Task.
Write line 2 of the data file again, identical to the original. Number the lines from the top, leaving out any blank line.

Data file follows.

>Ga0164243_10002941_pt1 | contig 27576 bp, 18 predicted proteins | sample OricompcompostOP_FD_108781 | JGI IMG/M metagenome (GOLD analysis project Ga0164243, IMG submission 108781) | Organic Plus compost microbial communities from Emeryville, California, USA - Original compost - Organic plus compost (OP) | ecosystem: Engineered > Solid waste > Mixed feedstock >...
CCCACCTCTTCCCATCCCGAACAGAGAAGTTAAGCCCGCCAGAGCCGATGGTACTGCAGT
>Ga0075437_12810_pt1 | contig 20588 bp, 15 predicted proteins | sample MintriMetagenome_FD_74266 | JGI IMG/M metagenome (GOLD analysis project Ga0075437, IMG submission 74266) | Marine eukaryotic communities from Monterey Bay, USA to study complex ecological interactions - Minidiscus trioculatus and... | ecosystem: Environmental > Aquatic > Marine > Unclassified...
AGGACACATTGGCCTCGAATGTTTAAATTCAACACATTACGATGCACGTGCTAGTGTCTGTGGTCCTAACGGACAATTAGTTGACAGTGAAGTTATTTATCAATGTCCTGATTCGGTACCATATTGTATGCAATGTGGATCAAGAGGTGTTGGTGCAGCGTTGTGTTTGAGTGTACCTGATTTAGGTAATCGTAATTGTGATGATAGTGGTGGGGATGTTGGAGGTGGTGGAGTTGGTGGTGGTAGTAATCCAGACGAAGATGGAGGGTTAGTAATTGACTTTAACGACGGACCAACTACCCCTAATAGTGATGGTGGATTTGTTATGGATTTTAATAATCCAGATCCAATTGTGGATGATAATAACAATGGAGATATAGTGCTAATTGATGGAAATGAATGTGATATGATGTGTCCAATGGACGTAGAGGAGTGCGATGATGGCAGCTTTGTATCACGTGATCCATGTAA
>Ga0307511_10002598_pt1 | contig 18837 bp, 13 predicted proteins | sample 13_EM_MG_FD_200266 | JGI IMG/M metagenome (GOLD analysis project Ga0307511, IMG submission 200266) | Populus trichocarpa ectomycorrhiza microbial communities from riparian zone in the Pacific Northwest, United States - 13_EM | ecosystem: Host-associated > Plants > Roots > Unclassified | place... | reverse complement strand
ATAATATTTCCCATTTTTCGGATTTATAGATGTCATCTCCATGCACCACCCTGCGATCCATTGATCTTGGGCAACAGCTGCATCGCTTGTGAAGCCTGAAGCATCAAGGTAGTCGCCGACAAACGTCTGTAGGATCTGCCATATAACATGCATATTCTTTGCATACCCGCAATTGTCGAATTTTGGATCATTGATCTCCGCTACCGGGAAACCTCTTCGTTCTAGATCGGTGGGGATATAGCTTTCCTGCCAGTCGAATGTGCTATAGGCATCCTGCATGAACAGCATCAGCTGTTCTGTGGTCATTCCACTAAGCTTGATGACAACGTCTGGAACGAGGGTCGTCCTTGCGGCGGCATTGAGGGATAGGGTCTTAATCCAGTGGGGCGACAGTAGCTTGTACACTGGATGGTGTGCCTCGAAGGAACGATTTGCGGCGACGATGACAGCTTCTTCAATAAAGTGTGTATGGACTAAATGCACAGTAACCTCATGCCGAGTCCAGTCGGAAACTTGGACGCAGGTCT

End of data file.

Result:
CCCACCTCTTCCCATCCCGAACAGAGAAGTTAAGCCCGCCAGAGCCGATGGTACTGCAGT